TONY BIRTILL, a leading Irish community figure in Liverpool, has died.
The author, journalist and teacher, who was also a fluent Gaelic speaker, passed away while in hospice care in the early hours of October 21.
His death, following a long battle with cancer, was confirmed at the launch of the Liverpool Irish Festival, which took place last night, of which he was a long-standing board member.
A Festival spokesperson said: "He will be greatly missed by Conragh na Gaeilge, numerous walking clubs and indeed our Festival. Our condolences to those who knew him."
Mr Birtill, who was a regular contributor to The Irish Post for many decades, was born in Walton Hospital, Liverpool in 1954.
He was one of six children.
His mother came over to Britain from Ireland before the Second World War, to train as a nurse, and his father was from Lancashire.
In 2020 he published a revised and updated edition of his 2013 book Hidden History - The Irish Language in Liverpool/An Ghaeilge i Learpholl.
In it he claimed Liverpool's ‘Scouse’ dialect was influenced by the fact that the Irish language was spoken by thousands of people in the city until the beginning of the last century.
He explained: “‘Ter ar wack’ is usually regarded as a rather old-fashioned Liverpool-slang farewell. But when written ‘tabhair aire, a mhac’ it makes perfect sense to an Irish speaker, and is pronounced in a very similar way to the Scouse.
"It means ‘take care, son.’ The language of poorer, marginalised sections of the community is often viewed with distain by people who are better-off.”
Tributes have been paid to the popular writer, who was also a committed campaigner for the rights of the Irish community in Britain.
The St Patrick’s Day Parade Liverpool organisers tweeted: “A very sad day today as we have just heard the news that Tony Birtill died this morning.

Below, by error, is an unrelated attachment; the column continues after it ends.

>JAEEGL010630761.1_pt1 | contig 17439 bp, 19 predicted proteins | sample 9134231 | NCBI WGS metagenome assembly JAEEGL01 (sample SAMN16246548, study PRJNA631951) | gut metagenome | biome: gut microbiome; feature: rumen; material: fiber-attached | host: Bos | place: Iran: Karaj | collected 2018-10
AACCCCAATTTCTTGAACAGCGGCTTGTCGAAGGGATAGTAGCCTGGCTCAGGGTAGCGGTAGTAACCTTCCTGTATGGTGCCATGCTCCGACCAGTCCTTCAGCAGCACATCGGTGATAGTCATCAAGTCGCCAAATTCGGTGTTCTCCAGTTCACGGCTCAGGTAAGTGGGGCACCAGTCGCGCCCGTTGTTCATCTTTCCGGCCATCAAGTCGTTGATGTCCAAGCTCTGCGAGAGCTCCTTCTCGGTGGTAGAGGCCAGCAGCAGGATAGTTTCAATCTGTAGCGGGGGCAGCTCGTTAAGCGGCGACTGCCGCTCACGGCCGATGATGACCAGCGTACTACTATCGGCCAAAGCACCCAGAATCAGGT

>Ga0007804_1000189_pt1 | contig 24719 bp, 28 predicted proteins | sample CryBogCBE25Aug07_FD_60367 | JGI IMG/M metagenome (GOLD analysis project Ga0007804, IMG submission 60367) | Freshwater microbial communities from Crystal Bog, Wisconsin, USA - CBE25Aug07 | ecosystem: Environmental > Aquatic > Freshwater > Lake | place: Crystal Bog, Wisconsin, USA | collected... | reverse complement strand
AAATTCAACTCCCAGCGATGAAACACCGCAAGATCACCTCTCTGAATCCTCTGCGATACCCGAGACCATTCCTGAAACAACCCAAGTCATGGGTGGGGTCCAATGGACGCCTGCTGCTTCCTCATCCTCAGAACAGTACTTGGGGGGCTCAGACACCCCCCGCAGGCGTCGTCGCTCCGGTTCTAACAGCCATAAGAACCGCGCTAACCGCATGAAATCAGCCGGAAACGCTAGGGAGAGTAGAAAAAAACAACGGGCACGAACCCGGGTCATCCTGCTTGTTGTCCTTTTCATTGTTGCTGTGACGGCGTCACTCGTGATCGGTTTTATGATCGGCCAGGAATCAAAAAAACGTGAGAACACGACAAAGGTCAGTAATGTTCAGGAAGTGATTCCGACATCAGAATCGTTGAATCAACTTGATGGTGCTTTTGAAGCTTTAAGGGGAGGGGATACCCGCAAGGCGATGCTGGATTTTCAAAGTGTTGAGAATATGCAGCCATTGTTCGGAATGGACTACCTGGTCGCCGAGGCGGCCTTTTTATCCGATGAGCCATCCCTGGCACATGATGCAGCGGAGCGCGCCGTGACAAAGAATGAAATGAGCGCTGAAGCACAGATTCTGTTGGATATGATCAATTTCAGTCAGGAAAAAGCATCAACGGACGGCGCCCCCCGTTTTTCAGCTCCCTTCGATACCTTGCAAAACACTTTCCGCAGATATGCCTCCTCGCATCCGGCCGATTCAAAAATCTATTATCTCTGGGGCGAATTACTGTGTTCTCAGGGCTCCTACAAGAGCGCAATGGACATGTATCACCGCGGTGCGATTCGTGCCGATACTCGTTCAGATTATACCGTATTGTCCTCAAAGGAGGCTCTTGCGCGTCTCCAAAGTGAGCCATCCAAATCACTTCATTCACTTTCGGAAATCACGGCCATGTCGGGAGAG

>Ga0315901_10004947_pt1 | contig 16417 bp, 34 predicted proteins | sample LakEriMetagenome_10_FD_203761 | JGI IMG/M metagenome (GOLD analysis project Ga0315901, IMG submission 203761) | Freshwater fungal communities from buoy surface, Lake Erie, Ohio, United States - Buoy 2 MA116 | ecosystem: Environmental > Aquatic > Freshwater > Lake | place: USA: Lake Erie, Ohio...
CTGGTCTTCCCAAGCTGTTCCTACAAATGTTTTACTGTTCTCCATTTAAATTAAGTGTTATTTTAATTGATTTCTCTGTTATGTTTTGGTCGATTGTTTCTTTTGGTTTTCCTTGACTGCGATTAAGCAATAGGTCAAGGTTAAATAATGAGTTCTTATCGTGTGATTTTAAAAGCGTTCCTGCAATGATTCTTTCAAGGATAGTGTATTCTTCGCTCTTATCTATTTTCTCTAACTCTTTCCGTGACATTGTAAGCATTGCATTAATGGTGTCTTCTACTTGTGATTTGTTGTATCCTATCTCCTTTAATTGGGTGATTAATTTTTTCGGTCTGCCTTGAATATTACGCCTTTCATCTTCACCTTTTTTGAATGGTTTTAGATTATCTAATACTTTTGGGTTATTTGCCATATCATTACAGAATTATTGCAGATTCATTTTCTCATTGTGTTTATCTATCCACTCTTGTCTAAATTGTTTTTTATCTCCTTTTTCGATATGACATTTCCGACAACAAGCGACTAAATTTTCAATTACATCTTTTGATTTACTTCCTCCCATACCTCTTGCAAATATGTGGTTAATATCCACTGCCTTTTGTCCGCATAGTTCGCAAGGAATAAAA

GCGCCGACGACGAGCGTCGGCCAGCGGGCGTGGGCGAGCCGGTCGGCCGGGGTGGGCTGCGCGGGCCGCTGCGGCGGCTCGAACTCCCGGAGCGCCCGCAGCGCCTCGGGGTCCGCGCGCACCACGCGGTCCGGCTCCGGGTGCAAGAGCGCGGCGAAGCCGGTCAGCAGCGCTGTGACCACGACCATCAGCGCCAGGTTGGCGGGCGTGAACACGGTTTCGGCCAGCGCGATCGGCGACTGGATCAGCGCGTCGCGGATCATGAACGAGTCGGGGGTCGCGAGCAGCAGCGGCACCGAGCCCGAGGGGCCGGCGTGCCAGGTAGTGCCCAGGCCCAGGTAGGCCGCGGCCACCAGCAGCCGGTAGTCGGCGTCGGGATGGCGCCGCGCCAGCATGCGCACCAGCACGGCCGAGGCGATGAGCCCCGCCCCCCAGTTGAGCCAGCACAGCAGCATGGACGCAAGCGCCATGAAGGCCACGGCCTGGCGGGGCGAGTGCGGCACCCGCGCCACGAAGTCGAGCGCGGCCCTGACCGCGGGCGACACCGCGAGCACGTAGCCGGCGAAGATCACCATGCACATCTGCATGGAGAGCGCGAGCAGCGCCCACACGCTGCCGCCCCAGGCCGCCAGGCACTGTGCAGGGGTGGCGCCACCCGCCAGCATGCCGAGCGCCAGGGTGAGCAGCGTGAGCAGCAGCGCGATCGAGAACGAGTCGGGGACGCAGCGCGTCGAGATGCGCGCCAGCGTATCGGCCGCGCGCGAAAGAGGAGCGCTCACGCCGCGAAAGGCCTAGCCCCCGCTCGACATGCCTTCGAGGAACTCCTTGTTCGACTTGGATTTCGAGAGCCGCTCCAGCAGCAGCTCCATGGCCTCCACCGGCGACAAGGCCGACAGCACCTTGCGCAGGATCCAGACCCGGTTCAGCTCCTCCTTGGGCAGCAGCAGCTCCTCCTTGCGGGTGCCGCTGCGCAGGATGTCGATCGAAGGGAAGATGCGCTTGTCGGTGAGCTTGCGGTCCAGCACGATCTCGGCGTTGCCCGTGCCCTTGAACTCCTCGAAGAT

“Tony was a huge supporter of our St Patrick's Day Parade attending our fundraisers and spreading the word on Radio Eireann about it every year. May he RIP.”
A very sad day today as we have just heard the news that Tony Birtill died this morning. Tony was a huge supporter of our St Patrick's Day Parade attending our fundraisers and spreading the word on Radio Eireann about it every year. May he RIP. pic.twitter.com/bioU7Xi0k1
— St Patricks Day Parade Liverpool (@stpatsparadeliv) October 21, 2021
The Belfast-based news outlet Anderson News tweeted: “Tony Birtill was exemplary Irish patriot, Gaeilgeoir & dear friend of Belfast.”
Tony Birtill was exemplary Irish patriot, Gaeilgeoir & dear friend of Belfast. He passed away this morning after long illness. He wrote the book on the Liverpool Irish.😥'BOOKS: A revelatory and enriching exploration of Liverpool's Irish language history' https://t.co/D1gHwGJuCG
— Andersonstown News (@ATownNews) October 21, 2021
The Institute of Irish Studies at the University of Liverpool also paid their respects, tweeting: “Saddened to hear of the death of Tony Birtill, historian of the Irish in Liverpool and especially the Irish language in Liverpool. Our sympathy to his friends and family.”
Saddened to hear of the death of Tony Birtill, historian of the Irish in Liverpool and especially the Irish language in Liverpool.
Our sympathy to his friends and family.
Earlier this year Tony discussed his work on @RTEHistoryShow, you can still listen athttps://t.co/CvIF9apHJh https://t.co/CRKQUesOCH